It took the end of the Vietnam conflict, and rising female activism in the civilian world, to start changing minds in Washington. Even so, old prejudices remained and this chauvinism tended to limit the role women could expect to play while in uniform.
In May 1970, USAF headquarters told 436th Military Airlift Wing commander Brig. Gen. Fred W. Vetter Jr. to expect an influx of women at Dover AFB. While the installation’s directors of base administration and base personnel were senior WAF officers, these new arrivals would be different: young, new to the Air Force and -- most problematic -- unmarried.
As was the case at other bases, these single women would work in different organizations at Dover but be assigned administratively to an all-female unit. Vetter was ordered to locate housing and appoint a female commander and first sergeant to take charge.
The Pentagon told Vetter, “manpower authorization will be found within your command resources,” according to research by 436th Airlift Wing historian Douglass Miller.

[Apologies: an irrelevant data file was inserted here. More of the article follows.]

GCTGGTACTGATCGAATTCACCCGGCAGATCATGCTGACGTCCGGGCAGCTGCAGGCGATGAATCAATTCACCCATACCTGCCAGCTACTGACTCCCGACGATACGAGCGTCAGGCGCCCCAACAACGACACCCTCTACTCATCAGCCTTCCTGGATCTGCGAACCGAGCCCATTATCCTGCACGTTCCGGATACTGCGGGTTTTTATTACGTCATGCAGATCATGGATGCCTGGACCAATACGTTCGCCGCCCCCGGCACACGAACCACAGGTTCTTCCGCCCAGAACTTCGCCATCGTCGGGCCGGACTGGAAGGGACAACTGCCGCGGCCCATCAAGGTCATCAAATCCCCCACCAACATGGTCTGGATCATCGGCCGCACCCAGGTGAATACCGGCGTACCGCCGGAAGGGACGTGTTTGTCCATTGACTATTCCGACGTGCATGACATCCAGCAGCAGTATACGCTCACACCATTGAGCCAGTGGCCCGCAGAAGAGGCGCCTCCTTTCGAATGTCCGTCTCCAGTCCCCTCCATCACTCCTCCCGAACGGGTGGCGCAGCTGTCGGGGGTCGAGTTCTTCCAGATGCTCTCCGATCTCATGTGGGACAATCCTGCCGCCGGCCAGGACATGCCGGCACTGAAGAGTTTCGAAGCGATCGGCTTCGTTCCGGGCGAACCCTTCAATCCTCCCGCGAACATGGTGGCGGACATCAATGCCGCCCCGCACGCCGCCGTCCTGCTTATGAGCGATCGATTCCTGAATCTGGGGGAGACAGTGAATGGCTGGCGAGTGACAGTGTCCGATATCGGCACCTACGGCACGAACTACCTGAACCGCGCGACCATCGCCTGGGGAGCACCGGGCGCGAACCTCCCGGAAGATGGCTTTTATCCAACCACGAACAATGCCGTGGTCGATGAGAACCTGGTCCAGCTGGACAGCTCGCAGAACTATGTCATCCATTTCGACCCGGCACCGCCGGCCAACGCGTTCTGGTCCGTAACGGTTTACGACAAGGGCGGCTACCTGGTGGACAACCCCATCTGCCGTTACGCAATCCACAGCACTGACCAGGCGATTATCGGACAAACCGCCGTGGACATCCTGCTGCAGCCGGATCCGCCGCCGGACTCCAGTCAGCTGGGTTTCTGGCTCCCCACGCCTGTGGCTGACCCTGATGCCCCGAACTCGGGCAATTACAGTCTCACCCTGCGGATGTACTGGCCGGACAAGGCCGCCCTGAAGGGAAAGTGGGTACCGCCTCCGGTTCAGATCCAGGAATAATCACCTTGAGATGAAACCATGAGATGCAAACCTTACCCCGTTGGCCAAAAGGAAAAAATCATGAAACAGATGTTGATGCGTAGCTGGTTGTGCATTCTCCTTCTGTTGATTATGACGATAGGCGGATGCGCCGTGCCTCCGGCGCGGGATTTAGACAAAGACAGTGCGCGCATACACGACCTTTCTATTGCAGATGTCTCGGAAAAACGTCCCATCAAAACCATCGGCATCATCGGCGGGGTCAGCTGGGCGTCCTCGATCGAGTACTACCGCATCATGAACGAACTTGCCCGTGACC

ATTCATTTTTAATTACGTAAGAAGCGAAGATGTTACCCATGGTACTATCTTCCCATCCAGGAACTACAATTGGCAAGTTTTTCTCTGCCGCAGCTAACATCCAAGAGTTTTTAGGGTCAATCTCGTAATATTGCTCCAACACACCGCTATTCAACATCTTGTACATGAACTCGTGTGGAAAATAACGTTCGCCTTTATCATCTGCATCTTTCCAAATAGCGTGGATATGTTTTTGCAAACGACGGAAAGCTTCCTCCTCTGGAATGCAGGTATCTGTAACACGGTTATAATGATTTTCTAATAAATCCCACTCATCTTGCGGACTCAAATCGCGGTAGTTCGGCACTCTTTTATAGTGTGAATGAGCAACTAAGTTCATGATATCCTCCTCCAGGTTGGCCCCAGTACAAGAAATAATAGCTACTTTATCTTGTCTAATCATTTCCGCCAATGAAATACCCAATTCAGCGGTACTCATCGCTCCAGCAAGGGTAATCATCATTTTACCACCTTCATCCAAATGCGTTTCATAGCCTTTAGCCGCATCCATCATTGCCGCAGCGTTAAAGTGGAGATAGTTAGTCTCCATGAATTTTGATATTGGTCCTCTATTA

Vetter selected newly assigned 2nd Lt. Virginia Logan to be commander of the 436th WAF Squadron Section, which would be activated Sept. 1 of that year. Logan, who had come to Dover on a joint assignment with her C-5 pilot husband, had just weeks to prepare.
“The first thing we had to do was oversee the renovation of two barracks buildings, to get them ready for the women,” the now-retired lieutenant colonel said from her Ohio home.
Logan was given two World War II-era wooden barracks and started renovations. She got a lot of support from Brig. Gen. Kelton M. Farris, who succeeded Vetter in August 1970.
“He was a terrific leader,” she said. “He would come around and see what was going on.”
Although she wanted her female airmen treated on the same level as men, Logan realized there were some things that could not be ignored.
Giving the women a sense of privacy was one of Logan’s priorities and doing so was one of the first roadblocks she had to overcome. The issue: shower curtains.
“I told them they had to figure out how to put curtains in the showers, but they thought that was unnecessary,” Logan said. “I told the general, ‘You’ll have a congressional inquiry when the first 18-year-old writes home to her mother saying she has to take gang showers in the Air Force. You don’t want to be in that position.’”
Logan got her shower curtains and later saw to the installation of a bathtub.
There were other changes, too.
“I told them to get rid of all the mattresses in the barracks,” she recalled. “They’d been in there for years and we needed new mattresses. So they did.”
We don’t want you here’
Rita Berg Kirchoff was one of the initial cadre of WAF airmen assigned to Dover, arriving in October 1970.